Enthroned Ganesha (Jaipur School)

Ganesh Chaturthi encompasses four separate rituals –

  • Pranapratishhtha,
  • Shhodashopachara,
  • Uttarpuja
  • Ganpati Visarjan

Pranaprathishhtha is marked by formation of the idol of Ganesha. Followed by this, the devotees then place the idol on a pandal (stage) or in their home. Devotees pray and sing worshipful songs to the idol. During Shhodashopachara, 16 types of prayers are executed, together with embellishing the Ganpati idol with flowers and offering sweets. The third phase, that is the Uttarpuja, is conducted right before the immersion. The idol is taken from the home of the devotee or pandal and is equipped for the waters. The concluding ritual is Visarjan, where the idol is immersed in the sea. It is believed that Ganesha wrote the Mahabharata (one of India’s greatest epics) as Sage Vyasa narrated it to him. When he exhausted the limited writing material he had, he broke off his tusk and continued to write with it. The writing progressed and continued for 10 days, which also signifies the length of the festival. Once that was accomplished, clay was applied all over Ganesha’s body, and he was taken for a bath in the river. On the 11th day, Ganesha is, therefore, immersed in water.

Superfine Ganesha Granting Abhaya

This ritual is an aide-memoire of Ganesha’s magnificent intelligence – one that is infinite, ceaseless and formless just like the water. It also indicates that nothing is permanent or everlasting. Energetic slogans like ‘Ganapati Bappa Morya’ are hailed by devotees to pay regards to Ganesha and keep up with the spirit of celebrations as they bid an admired farewell to their lord. The day witnesses a colossal number of devotees expressing their happiness and offering their prayers to their Ganesha, and yearn for the lord to return early the next year. For them, Bappa is not just an idol, but rather an emotion.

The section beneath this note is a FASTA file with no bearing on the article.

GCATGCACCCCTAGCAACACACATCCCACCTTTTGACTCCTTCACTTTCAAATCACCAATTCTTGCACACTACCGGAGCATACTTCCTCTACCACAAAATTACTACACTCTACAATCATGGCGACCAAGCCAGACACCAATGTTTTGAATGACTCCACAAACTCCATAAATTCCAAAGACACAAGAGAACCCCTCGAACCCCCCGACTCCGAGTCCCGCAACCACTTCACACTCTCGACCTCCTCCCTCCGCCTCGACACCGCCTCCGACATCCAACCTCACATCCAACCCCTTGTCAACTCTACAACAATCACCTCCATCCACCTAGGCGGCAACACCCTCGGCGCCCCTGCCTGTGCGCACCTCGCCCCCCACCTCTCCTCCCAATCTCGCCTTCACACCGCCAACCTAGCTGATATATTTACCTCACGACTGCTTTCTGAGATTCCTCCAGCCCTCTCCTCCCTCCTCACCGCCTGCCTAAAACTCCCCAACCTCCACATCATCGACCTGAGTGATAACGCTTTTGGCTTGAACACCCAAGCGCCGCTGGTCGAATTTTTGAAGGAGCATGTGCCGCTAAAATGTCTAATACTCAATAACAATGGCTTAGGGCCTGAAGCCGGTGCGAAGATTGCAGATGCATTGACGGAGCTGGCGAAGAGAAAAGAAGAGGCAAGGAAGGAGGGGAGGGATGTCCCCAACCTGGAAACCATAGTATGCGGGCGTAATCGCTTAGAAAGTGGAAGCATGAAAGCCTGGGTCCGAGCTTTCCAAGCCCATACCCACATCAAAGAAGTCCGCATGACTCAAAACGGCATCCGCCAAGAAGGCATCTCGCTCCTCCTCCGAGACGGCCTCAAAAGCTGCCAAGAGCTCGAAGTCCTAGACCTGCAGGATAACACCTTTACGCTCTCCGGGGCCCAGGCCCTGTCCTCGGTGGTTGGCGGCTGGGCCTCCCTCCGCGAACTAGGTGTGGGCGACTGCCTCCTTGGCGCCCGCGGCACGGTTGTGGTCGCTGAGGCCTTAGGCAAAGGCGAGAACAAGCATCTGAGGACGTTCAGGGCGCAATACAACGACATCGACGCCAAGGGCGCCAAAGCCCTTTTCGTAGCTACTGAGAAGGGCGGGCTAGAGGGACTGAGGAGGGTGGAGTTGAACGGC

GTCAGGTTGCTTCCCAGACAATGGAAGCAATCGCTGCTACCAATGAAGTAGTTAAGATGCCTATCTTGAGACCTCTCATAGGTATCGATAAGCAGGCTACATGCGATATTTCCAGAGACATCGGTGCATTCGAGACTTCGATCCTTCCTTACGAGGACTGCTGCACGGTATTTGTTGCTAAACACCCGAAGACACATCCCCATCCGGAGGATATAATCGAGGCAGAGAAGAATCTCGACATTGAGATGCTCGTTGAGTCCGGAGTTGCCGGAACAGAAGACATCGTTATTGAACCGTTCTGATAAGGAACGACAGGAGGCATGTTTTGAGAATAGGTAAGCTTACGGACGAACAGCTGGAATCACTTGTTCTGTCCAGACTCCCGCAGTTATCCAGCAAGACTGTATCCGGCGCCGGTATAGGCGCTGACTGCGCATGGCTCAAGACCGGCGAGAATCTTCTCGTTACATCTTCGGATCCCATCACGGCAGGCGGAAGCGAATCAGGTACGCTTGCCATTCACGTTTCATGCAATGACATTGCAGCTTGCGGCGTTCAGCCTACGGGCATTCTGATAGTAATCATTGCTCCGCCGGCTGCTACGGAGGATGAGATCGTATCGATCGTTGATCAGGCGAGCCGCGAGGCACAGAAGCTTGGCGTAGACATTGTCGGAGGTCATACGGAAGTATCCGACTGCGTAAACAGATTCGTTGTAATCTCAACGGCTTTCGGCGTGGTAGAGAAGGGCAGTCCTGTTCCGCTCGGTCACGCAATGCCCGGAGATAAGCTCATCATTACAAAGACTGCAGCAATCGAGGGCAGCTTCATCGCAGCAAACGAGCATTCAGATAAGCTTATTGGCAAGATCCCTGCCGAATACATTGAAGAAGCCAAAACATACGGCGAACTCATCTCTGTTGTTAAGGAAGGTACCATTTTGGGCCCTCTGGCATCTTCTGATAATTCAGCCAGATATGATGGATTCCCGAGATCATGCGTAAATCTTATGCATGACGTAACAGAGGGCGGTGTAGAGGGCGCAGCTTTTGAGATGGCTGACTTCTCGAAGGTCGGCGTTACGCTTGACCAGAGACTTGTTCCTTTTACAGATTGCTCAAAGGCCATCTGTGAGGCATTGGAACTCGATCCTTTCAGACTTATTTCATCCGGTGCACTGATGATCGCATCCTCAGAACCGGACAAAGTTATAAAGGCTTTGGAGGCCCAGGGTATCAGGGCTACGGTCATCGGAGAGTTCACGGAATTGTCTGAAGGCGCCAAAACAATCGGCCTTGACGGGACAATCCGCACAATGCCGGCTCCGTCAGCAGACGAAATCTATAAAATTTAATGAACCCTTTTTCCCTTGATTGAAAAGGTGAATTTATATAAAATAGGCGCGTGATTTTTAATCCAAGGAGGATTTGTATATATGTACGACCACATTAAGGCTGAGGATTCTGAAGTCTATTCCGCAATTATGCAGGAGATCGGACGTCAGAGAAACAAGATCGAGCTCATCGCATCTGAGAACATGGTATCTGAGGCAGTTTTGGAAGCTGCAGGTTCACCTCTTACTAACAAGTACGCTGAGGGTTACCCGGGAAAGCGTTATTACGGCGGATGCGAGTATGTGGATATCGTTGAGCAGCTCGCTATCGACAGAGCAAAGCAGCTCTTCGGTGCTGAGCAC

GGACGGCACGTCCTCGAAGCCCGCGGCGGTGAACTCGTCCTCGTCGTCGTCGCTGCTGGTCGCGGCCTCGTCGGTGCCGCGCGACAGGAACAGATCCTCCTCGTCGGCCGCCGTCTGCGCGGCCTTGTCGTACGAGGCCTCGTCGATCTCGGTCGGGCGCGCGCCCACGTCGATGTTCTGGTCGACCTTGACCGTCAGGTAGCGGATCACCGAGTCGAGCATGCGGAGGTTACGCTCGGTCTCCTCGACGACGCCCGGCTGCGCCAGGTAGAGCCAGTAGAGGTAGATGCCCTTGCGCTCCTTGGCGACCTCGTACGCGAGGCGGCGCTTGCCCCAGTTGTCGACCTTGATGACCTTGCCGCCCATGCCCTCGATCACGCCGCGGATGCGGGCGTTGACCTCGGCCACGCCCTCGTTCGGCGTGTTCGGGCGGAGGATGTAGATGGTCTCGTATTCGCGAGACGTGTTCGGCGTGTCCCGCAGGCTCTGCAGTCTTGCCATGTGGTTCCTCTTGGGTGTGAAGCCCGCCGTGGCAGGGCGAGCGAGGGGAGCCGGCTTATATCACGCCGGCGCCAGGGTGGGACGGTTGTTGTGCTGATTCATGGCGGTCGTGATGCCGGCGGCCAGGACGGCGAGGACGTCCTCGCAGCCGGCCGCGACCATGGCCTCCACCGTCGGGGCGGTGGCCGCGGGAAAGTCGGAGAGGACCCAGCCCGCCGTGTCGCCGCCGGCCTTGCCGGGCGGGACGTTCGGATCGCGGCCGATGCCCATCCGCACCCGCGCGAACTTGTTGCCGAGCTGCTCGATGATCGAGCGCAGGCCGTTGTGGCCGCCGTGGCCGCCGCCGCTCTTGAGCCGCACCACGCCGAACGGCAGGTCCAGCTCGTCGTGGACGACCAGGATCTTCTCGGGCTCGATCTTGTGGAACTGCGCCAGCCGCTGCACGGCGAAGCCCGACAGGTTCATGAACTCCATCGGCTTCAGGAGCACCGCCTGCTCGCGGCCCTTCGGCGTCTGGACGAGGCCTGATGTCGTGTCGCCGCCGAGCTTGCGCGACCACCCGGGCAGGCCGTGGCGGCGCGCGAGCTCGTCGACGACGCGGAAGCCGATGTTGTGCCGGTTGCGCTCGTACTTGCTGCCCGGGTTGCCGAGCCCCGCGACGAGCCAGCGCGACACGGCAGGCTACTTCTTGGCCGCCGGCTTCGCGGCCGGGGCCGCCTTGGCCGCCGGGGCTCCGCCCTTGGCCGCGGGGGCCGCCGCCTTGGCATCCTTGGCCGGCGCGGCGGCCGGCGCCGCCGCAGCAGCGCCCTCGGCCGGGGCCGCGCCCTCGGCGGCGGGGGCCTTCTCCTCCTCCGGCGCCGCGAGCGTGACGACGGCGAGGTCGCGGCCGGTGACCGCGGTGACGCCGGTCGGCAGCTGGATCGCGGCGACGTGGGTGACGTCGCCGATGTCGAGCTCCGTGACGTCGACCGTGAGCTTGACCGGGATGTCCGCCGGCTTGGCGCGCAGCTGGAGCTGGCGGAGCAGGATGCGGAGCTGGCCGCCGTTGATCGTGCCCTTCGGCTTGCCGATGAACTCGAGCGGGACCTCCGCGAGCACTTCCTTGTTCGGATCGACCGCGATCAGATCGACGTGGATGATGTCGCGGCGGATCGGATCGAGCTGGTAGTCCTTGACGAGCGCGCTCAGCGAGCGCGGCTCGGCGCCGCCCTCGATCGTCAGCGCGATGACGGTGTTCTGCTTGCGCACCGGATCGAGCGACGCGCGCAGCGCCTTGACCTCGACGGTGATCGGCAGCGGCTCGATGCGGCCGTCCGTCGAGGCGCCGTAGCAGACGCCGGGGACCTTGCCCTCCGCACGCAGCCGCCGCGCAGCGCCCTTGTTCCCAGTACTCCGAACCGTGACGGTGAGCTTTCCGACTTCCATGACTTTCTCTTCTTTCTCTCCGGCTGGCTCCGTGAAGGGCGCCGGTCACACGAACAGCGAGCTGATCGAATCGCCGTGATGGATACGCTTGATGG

With each legend attributed to the highly revered Ganpati, there are manifold interpretations, elucidations, understandings, different layers and meanings to unload. Each has a meaning, an implication which one can see in the diverse ways in which people celebrate the festival. There are many stories and folklores that do the rounds when it comes to sketching the history of this festival but the most pertinent one goes back to the time when Parvati, Lord Shiva’s wife, created Ganesha.

In Hindu philosophy, Ganesha finds its relevance in a myriad of places. The various names such as Ekadanta, Surpakana, Gauriputra, Gajanana, Vakratunda, Lambakarna, Dhumravarna and Akhuratha were attributed to him to depict his dignity. Since he is the supreme head of disciples of Shiva or the otherworldly servants of Lord Shiva, he is also known as Gananayaka.

14" Majestic Crowned Pot-Bellied Ganesha

The story of Ganesha’s birth and origin is soaked in legend after legend. Each of these legends bring out a different feature of his godly nature. In widespread Hindu mythology, Ganesha is considered to be the son of Shiva and Parvati, and brother of Skanda. However, the Puranic myths recount a different chronicle. Some say he was created by Shiva, others by Parvati. Yet, one of the most popular iterations of his birth is from Parvati. The goddess wished to bathe and wanted to be left undisturbed. Given that Nandi was not present on the spot to provide guard, Parvati took the turmeric/sandalwood paste that she used for cleansing and shaped a young boy from it. She breathed life into it, and consequently Ganesha was given birth. Though, when Shiva wanted to see his wife, Ganesha would not let him pass until Parvati was done with her bathing.

Rajasthani Turbaned Ganesha